Oklahoma governor vetoes funding for state's PBS TV stations

This is a great first step in stopping the use of taxpayer funds to provide left-wing propaganda.  Fox News reports:

EXCLUSIVE – Oklahoma Gov. Kevin Stitt, R., has strong words for critics after he vetoed a bill last week that would have funded operations of the state's PBS station, Oklahoma Educational Television Authority (OETA), through 2026, accusing the station of indoctrinating young children.

"OETA, to us, is an outdated system. You know, the big, big question is why are we spending taxpayer dollars to prop up or compete with the private sector and run television stations? And then when you go through all of the programing that's happening and the indoctrination and over-sexualization of our children, it's just really problematic, and it doesn't line up with Oklahoma values," Stitt told Fox News Digital. 

Needless to say, the governor's citing of homosexual-themed programming will be used by critics to call this a "don't say gay" move:

The governor's office provided examples of OETA content that it considers objectionable, including a segment of "Let's Learn" in which a children's book titled "The Hips on the Drag Queen Go Swish, Swish, Swish" is read by someone called Lil Miss Hot Mess.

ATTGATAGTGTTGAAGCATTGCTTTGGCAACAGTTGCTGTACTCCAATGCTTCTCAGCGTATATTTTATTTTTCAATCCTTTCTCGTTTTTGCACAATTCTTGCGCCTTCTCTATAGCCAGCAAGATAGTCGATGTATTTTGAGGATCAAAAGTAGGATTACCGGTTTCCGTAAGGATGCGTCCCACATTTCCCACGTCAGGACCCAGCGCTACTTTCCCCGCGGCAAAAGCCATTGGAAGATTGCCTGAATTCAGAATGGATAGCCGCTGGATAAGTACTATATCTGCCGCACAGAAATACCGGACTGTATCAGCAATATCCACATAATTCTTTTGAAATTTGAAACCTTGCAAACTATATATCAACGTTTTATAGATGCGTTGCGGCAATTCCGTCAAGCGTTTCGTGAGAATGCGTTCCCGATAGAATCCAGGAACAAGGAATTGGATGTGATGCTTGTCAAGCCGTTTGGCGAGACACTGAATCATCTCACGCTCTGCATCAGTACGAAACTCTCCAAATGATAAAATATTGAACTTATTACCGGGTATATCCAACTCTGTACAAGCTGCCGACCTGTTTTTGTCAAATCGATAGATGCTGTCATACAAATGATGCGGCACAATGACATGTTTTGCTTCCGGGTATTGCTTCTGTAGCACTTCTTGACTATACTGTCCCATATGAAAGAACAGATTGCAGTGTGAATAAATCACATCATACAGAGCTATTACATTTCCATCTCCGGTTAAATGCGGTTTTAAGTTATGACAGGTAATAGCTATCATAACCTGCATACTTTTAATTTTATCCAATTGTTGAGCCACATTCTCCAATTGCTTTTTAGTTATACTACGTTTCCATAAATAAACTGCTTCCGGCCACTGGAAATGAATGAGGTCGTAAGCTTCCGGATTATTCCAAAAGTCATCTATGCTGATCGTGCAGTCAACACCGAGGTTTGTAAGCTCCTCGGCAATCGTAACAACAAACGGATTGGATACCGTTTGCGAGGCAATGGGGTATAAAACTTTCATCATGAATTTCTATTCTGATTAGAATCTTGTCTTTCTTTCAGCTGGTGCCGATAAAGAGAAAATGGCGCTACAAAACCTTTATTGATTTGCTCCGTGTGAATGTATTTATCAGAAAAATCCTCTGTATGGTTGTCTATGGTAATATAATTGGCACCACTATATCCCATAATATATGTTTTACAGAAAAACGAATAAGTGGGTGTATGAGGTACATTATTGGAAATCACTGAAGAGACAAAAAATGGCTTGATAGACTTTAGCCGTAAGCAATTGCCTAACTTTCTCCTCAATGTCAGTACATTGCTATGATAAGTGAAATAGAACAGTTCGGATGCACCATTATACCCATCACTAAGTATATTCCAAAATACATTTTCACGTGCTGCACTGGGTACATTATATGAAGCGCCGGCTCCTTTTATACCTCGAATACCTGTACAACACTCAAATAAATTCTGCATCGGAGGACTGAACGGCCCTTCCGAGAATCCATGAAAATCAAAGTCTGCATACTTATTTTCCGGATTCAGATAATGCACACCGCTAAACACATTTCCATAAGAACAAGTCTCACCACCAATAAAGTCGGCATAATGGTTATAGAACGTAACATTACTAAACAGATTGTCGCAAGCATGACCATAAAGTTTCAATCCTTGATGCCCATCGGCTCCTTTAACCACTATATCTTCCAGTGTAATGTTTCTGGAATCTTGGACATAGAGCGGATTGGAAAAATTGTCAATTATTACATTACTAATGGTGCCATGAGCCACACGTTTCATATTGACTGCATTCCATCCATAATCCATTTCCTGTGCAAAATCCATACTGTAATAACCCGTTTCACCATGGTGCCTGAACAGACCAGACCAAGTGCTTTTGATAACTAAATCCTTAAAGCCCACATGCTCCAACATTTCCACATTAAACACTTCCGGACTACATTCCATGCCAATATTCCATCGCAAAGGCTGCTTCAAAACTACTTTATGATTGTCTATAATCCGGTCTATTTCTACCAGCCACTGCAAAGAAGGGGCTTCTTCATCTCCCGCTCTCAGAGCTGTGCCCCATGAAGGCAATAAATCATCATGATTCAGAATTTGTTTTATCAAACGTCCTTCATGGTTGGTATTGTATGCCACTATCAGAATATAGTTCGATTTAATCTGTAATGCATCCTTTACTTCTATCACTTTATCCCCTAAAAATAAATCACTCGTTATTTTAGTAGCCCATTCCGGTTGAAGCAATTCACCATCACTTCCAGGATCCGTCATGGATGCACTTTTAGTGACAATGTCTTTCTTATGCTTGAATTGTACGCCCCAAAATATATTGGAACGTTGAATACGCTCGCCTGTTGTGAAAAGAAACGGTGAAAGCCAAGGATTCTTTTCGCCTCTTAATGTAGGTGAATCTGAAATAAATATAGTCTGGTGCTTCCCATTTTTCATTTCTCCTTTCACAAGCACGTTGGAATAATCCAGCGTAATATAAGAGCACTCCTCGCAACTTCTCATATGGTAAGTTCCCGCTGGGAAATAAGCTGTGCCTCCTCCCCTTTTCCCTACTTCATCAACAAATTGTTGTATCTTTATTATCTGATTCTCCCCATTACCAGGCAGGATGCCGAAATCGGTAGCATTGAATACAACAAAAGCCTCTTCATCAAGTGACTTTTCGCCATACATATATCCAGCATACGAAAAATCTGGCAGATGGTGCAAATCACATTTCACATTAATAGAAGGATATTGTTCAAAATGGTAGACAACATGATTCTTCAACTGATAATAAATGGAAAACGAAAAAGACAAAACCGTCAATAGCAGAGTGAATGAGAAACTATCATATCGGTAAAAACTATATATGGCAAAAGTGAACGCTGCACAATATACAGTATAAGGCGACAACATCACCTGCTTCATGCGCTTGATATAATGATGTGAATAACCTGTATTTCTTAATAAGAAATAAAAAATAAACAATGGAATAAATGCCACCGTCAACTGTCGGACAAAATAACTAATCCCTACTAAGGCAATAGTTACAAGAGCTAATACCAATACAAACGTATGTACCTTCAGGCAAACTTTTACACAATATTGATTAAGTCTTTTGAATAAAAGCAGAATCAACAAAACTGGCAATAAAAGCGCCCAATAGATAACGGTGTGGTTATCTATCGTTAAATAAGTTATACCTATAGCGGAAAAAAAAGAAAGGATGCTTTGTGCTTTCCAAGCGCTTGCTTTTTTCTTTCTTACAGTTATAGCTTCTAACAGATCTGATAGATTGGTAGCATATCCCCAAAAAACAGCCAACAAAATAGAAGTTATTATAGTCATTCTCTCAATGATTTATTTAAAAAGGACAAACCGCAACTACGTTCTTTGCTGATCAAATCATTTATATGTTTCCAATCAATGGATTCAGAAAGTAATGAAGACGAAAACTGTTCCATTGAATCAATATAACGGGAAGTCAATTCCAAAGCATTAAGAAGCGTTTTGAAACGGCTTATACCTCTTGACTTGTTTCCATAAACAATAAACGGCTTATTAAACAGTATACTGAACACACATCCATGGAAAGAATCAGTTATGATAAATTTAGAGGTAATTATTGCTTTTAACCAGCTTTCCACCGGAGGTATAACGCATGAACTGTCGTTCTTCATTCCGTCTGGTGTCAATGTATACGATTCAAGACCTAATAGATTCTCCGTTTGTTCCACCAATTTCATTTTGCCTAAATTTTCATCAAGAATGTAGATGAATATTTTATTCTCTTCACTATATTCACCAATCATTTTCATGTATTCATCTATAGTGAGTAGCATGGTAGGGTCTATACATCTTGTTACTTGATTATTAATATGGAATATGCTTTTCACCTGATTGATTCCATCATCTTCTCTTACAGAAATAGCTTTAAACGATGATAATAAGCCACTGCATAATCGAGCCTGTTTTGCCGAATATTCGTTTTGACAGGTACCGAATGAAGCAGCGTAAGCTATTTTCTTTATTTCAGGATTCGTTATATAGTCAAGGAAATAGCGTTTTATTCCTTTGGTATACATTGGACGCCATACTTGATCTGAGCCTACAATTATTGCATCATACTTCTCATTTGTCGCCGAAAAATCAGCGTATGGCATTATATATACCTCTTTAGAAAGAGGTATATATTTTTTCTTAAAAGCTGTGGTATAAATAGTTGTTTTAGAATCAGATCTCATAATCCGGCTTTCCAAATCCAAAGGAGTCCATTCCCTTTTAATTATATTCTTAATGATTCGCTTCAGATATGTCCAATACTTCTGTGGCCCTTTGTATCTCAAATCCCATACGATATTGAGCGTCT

But the underlying point is that the government should not be competing with the vast array of commercial broadcast options that serve almost every conceivable interest — especially since control of government-funded radio and television has fallen into the hands of a cabal of leftists.

I am so old that I recall that efforts to defund PBS were defeated by cries of "don't kill Big Bird," referring to Sesame Street, a children's program.  But the governor anticipates this argument:

Stitt said that if OETA programming is so popular, it could easily be picked up by CBS, NBC, ABC or any other option that doesn't require taxpayer dollars to stay afloat. The Republican governor believes Oklahoma tax dollars would be better off elsewhere. 

The origin of federal funding for public television go back to the 1950s and '60s, when Newton Minnow, who just died May 6, was chair of the FCC and denounced television as a "vast wasteland."  Broadcast options were limited and mostly went for the lowest common denominator in terms of programming.  So public television was seen as an opportunity to elevate broadcast content.

But today there are hundreds of channels on cable, satellite, and streaming, so there is no need.  And public broadcasting has become heavily politicized.

It is possible that the Legislature would override the veto.  But if not, the stations could go dark.

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